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David Batchelor
Psychogeometry 2
Site Eight, RMIT building,
Melbourne, Australia
9 May – 24 May 2018

In this exhibition David Batchelor will show over one hundred drawings together with photographs, some new animations and a group of sculptures made during his visit to Melbourne.

David Batchelor will also be speaking at a public talk on Wednesday, May 9, from 7.30pm.

For more information on David Batchelor visit the artist’s page here.
For further details on the exhibition and public event, please visit RMIT University’s website.


2 June 2018
Nordmarka Forest, Oslo

The award-winning Turkish novelist Elif Shafak will hand over a new manuscript for Katie Paterson’s Future Library. An intimate ceremony will be held to mark this historical occasion. Join Elif Shafak as she hands over her manuscript and gives a reading. Following the forest ceremony, Elif Sharak will give a public talk at the Deichmanske Library.

A forest has been planted in Norway, which will supply paper for a special anthology of books to be printed in 100 years time. Between now and then, one writer every year will contribute a text, with the writings held in trust, unread and unpublished, until the year 2114.

For more information on Katie Paterson, visit the artist’s page here.
For further details, please visit the Future Library’s website.
Find details on the public talk on the Deichmanske Library’s website.


Frieze, New York
Randall’s Island Park
Ingleby Booth D33
3 – 6 May (Previews Wednesday 2nd & Thursday 3rd)

For Frieze New York 2018 Ingleby is exhibiting a dedicated solo presentation of works by Kevin Harman.

Kevin Harman was born in Scotland in 1982. His Skip series is an ongoing project where he seeks out a skip or dumpster on a Friday night, full of the week’s rubbish from a construction site. After the labourers have clocked off for the weekend Harman works tirelessly for the next 48 hours, sorting and categorising the detritus by colour and material, carefully returning the contents to the dumpster, arranged into an oddly formal sculpture. Skip 16, on view here, was made last week on the streets of New York.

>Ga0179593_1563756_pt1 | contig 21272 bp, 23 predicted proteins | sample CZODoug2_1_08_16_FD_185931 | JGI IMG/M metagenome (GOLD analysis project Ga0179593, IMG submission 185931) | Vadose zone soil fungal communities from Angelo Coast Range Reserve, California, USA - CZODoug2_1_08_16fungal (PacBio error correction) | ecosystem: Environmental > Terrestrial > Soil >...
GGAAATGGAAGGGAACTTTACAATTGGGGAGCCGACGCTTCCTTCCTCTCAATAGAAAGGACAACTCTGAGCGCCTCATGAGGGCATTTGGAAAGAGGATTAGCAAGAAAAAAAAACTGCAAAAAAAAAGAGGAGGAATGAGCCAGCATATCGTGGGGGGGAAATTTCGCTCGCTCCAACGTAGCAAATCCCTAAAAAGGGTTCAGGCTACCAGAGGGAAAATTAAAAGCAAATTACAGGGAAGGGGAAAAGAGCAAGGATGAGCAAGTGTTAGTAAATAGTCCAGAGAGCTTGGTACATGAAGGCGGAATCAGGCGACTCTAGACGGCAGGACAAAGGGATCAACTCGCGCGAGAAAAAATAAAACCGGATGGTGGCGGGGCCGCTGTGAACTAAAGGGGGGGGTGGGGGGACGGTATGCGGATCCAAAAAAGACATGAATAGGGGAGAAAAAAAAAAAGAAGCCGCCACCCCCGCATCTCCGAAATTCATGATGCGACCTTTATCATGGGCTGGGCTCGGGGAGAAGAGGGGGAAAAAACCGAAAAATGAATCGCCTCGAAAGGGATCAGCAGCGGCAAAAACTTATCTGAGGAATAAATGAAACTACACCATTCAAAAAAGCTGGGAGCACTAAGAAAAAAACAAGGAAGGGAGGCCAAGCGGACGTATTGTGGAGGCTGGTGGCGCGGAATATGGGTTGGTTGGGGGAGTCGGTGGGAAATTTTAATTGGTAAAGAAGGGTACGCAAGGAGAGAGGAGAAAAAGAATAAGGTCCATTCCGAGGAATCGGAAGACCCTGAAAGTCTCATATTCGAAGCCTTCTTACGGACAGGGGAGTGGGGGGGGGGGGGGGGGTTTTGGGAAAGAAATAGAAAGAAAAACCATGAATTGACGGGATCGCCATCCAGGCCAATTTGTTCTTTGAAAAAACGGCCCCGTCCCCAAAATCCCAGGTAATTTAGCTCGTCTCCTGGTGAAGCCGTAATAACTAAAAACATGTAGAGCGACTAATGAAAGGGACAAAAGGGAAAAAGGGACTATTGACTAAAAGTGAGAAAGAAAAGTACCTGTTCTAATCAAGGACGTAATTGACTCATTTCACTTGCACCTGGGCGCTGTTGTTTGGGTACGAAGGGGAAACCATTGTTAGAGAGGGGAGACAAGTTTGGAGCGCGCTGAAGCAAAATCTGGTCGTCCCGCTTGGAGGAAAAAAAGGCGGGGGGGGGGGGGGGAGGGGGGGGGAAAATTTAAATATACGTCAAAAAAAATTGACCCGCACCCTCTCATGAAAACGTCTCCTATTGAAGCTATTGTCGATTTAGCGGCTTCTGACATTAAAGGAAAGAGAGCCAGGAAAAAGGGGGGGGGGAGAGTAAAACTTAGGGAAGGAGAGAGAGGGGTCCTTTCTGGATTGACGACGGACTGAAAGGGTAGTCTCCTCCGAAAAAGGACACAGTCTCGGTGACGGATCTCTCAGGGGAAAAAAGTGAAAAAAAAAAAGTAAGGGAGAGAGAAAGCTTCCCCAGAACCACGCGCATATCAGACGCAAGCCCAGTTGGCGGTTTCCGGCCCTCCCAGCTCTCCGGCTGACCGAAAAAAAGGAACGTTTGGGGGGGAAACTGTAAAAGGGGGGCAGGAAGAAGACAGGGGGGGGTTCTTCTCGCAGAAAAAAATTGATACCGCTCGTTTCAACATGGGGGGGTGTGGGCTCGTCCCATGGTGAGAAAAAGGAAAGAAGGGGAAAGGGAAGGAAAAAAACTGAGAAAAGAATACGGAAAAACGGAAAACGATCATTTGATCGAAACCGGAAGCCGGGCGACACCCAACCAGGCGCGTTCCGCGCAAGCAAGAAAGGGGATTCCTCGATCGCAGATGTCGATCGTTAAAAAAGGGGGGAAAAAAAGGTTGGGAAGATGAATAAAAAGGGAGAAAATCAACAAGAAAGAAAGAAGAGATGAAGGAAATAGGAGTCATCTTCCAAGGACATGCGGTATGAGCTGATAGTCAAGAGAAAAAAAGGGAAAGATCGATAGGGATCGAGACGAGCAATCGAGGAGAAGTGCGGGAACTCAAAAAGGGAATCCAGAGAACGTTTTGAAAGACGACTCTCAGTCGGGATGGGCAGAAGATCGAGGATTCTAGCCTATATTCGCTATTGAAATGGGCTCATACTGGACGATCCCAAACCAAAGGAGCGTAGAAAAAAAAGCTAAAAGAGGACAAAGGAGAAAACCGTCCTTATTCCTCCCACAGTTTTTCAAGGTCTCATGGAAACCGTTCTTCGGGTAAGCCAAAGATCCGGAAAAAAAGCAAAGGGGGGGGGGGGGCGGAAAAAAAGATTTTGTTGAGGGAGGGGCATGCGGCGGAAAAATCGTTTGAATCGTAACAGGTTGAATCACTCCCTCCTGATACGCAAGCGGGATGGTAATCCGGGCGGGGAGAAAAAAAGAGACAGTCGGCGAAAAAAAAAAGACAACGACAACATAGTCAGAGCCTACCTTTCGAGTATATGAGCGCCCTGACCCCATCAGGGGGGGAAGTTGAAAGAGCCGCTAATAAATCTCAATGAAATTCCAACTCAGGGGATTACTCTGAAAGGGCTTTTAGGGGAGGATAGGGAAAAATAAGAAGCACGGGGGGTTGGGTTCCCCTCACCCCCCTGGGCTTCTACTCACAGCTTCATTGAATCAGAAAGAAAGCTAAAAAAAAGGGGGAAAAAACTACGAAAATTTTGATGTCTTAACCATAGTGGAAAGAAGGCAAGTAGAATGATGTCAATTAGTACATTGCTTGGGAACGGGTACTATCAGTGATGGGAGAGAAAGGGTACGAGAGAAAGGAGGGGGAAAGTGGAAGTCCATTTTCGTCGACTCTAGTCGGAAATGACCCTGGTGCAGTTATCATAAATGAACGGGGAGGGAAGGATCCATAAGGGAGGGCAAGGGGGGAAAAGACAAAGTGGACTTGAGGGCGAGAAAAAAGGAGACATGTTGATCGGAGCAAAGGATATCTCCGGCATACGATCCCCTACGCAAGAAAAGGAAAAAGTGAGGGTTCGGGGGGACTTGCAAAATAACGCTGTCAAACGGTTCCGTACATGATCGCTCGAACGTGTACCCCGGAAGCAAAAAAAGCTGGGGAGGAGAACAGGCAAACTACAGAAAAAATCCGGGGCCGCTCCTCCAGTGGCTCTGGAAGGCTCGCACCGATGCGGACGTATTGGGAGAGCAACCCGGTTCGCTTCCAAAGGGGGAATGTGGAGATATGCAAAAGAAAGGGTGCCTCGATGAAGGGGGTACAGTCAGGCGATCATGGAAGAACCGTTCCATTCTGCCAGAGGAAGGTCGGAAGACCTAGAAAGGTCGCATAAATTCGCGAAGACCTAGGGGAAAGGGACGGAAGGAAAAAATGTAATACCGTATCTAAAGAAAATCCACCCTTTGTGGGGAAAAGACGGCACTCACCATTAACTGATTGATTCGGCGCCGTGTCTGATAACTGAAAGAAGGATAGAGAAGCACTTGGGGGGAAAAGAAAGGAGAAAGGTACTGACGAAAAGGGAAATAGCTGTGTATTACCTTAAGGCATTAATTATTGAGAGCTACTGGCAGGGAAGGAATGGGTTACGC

Harman’s glassworks are positioned somewhere between painting and sculpture. These abstractions are at once seductively beautiful and challengingly physical. They too have their origins in materials more commonly associated with the construction industry (in this case double-glazing window units and recycled household paints). The artist splits the toughened glass panels in order to pour, layer and drip household paint onto the interior cavity. The resulting images balance the artist’s intentions with moments of chance, and a sense of the original object being something entirely new – a window that defies logic; a surface that is simultaneously opaque and flat, but with apparently swimming depths.

For further details contact

Watch a short film on Kevin Harman’s studio practice here.
Watch a short film of Skip 16 in the making here.
For an article in The Art Newspaper published 2nd May, 2018, on Kevin Harman click here.
For an article in The Times published 28th April, 2018, on Kevin Harman, click here.

Sean Scully – Landlines and other recent works

Sean Scully
Landlines and other recent works
Tilburg, The Netherlands
21 April – 26 August 2018

An exhibition featuring Landline paintings, which address Scully’s preoccupation with the horizon. Here, the horizontal band becomes the central motif, which mirrors the land as it meets the sea and the air, charged with energy where the colours meet.

For full exhibition details visit De Pont Museum.
For more information on Sean Scully visit the artist’s page here.

Jonny Lyons with Matt Barnes – We Disappear

Jonny Lyons with Matt Barnes
We Disappear
Govan Project Space
Glasgow, Scotland
20 April – 7 May